Government to be hit with deluge of public sector pay claims in autumn
Union declares workers have lost faith in wage deal
The Government faces the threat of a deluge of pay claims from public servants as it grapples with the growing risk of a hard Brexit.
Trade union Fórsa's new leader, Kevin Callinan, warned the Public Service Stability Agreement is unravelling as State workers have lost confidence in it following a series of high-profile disputes.
He also revealed that the Public Service Pay Commission - seen by workers as a forum to advance claims on the back of recruitment and retention issues - is being wound up.
Mr Callinan, who heads up the country's largest union for State workers with 80,000 members, is the chief negotiator for all public service unions with the Government.
He said he was told there was "no political mandate" to meet union demands at a meeting with Department of Public Expenditure and Reform officials two weeks ago.
Unions had sought a review of the current pay deal with additional increases to reflect the cost of living after nurses got a settlement worth more than €35m to halt strikes earlier this year.
"We're very disappointed at the failure of the Government to respond to date with positive proposals, given that we've raised these important issues," he said.
"And the loss of confidence in the agreement that was apparent in February and March has increased since then.
"Our sense of the instability of the agreement has increased since then.
"The largest public sector union that was not just a supporter but the lynch-pin of centralised agreements is now considering moving into an alternative approach," he added.
"It could lead to a free for all obviously if we didn't have a structure."
Mr Callinan said the deal had been "stretched" since the nurses' dispute earlier this year.
He added that instability had followed rows involving health support staff, gardaí and psychiatric nurses.
"People are certainly seeing that there seems to be a reward if you take a more liberal approach to the agreement," he said.
However, he said at the last meeting of the public service union leadership with government officials it was made clear there was no political mandate to meet their demands.
The Fórsa executive has since taken a "significant" decision that if there wasn't progress by early September it would advise branches to start formulating claims in mid-October, he said.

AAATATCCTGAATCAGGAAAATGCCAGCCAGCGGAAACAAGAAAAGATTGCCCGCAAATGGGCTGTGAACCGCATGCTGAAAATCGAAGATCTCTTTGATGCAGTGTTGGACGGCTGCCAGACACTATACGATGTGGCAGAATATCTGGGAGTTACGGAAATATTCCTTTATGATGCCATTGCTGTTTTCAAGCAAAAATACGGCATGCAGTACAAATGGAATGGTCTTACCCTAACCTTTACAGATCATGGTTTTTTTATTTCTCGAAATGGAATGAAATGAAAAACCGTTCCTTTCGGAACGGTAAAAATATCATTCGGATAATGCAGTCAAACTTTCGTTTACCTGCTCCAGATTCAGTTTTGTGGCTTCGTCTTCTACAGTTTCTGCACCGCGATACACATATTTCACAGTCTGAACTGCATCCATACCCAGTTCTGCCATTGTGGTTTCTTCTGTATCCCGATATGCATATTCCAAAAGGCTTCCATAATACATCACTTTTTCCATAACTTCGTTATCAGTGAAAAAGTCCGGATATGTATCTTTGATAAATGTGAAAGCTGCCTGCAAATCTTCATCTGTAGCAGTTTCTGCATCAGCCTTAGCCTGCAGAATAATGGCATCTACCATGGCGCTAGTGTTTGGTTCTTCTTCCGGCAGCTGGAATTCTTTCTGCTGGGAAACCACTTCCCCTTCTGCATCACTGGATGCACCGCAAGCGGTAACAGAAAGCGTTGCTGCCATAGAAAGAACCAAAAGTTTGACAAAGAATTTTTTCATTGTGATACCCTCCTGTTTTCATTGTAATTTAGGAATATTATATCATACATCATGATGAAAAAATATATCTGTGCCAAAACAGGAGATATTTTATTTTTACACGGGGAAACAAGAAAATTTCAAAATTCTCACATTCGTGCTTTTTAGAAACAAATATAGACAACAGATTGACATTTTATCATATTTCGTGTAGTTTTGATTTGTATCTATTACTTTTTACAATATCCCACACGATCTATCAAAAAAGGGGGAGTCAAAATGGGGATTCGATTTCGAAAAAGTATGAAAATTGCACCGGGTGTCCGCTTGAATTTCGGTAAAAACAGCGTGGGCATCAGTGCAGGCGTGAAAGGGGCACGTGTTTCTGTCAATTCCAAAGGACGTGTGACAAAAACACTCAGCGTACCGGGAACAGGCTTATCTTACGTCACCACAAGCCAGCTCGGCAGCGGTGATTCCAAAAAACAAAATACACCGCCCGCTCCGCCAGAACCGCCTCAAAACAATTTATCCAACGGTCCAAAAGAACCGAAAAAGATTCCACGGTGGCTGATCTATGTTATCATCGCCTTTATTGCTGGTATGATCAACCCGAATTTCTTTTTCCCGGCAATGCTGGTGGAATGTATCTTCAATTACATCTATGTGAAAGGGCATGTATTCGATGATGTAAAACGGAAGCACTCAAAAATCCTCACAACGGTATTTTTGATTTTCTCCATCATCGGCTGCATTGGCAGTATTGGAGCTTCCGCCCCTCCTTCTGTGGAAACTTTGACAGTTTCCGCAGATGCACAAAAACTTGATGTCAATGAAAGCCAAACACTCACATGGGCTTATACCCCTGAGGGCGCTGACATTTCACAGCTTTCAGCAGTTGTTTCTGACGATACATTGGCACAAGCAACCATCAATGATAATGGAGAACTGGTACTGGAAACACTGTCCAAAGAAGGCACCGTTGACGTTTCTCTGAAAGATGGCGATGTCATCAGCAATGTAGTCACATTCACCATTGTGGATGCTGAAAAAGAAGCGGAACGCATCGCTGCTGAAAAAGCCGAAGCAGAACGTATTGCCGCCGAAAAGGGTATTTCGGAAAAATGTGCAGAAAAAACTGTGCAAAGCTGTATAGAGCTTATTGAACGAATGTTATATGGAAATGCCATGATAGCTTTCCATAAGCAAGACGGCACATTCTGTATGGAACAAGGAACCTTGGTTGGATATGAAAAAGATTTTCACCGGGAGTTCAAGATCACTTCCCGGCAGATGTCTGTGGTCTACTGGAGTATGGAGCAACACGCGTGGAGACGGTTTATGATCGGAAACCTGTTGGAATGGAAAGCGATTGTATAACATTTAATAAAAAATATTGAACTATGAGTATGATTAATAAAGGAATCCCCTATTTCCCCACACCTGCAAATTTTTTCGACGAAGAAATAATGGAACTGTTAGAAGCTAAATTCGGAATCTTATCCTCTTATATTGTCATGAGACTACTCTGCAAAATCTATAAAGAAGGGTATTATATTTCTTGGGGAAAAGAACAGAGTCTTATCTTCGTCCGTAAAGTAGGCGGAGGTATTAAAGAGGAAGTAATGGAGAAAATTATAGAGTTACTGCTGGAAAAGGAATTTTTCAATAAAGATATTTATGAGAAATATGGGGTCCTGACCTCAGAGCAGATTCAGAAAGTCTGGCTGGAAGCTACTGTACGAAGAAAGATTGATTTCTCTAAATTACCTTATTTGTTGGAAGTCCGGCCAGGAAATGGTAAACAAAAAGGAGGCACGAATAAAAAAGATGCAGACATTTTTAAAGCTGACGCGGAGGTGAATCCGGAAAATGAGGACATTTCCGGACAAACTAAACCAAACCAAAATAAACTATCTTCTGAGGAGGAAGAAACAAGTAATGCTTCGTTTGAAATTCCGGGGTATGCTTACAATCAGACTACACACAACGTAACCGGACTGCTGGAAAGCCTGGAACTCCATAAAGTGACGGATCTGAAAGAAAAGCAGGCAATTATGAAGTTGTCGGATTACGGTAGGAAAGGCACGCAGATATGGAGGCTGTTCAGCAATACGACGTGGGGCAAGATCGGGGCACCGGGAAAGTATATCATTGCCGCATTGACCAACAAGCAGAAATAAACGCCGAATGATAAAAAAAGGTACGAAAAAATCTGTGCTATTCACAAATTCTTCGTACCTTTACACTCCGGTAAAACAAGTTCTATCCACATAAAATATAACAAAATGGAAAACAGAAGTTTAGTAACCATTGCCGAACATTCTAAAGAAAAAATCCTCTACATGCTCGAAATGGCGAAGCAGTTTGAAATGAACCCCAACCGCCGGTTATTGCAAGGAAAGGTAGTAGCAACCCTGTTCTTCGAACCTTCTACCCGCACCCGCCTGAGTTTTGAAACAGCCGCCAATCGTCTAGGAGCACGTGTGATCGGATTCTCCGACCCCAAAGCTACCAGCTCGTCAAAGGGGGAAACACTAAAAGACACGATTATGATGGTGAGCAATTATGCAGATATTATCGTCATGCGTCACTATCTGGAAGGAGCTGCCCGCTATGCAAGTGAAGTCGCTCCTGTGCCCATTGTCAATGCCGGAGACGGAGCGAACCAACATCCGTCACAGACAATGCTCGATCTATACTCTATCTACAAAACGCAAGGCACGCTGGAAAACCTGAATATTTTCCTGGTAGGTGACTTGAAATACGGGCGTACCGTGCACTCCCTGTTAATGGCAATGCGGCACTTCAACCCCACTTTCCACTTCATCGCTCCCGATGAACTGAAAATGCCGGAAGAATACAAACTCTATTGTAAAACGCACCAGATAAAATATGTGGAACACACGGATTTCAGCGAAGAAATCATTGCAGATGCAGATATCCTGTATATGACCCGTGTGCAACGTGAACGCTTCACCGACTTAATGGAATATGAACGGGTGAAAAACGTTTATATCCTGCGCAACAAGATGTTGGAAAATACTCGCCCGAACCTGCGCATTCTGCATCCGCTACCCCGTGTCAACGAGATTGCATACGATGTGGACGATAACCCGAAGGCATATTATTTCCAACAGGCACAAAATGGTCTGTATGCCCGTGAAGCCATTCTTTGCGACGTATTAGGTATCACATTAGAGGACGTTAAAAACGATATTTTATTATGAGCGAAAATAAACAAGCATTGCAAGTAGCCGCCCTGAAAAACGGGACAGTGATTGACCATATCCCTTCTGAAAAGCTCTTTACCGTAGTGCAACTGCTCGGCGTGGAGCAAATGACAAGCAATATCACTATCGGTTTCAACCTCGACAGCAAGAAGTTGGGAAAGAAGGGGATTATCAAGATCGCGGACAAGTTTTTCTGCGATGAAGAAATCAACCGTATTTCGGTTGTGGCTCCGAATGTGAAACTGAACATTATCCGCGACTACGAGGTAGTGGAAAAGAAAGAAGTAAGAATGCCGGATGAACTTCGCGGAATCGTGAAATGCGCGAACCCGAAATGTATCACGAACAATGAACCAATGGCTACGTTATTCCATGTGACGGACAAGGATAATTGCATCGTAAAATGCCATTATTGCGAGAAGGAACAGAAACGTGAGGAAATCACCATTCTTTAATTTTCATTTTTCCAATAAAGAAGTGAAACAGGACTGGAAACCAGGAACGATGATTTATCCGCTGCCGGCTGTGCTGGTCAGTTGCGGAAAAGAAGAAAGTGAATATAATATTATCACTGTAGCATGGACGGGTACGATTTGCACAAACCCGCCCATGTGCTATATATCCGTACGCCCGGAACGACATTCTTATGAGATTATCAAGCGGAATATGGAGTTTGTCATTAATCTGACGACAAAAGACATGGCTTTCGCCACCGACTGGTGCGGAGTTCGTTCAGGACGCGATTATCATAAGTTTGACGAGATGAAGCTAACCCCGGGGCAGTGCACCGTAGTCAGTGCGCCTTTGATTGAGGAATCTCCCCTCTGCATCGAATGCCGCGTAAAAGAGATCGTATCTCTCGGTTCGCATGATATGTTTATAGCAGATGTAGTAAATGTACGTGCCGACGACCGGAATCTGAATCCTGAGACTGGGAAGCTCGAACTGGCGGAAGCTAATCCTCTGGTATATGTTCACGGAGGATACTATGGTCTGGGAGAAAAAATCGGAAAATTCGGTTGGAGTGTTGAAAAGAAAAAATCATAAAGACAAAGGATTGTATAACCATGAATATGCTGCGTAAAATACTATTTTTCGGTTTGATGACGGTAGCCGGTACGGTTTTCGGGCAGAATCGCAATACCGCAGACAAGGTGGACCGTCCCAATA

This would be accompanied by an "industrial strategy to be rolled out in due course".
When asked about the likelihood of industrial action, he did not rule it out.
"If people move into the space of formulating pay claims and deciding how those claims may need to be supported, then things gain their own momentum," he said.
The union leader said the economy was "flying" since the current pay deal was brokered while inflation was predicted to rise by 4pc during its timeframe.
When put to him that it may be bad timing to be looking for more money as Brexit looms, he acknowledged the country was facing a period of uncertainty.
"It's not a good time to allow a centralised approach to public service pay negotiation to unravel in a set of competing demands from all sorts of groups, without a structured approach," he said.
The possibility of negotiating a successor agreement could also prove impossible, he added.
He said claims by public servants may be made on a number of fronts, including pay, productivity, recruitment and retention or change- related issues.
Mr Callinan was also concerned that a mechanism is found to replace the Public Service Pay Commission after it is wound up following one final report.
"If the pay commission is being wound up, which it is, then it's essential that some mechanism is put in place to restore confidence among ordinary public servants and trade union members," he added.
Mr Callinan would not specify the value of pay increases that may be demanded at talks.
Public servants are already due a 1.75pc wage hike in September this year. This is to be followed by a 2pc hike in October next year.
"Of course, we feel there is a case that there should be an adjustment in the pay terms but we haven't specifically said that that has to be reflected in the Budget for October," he said.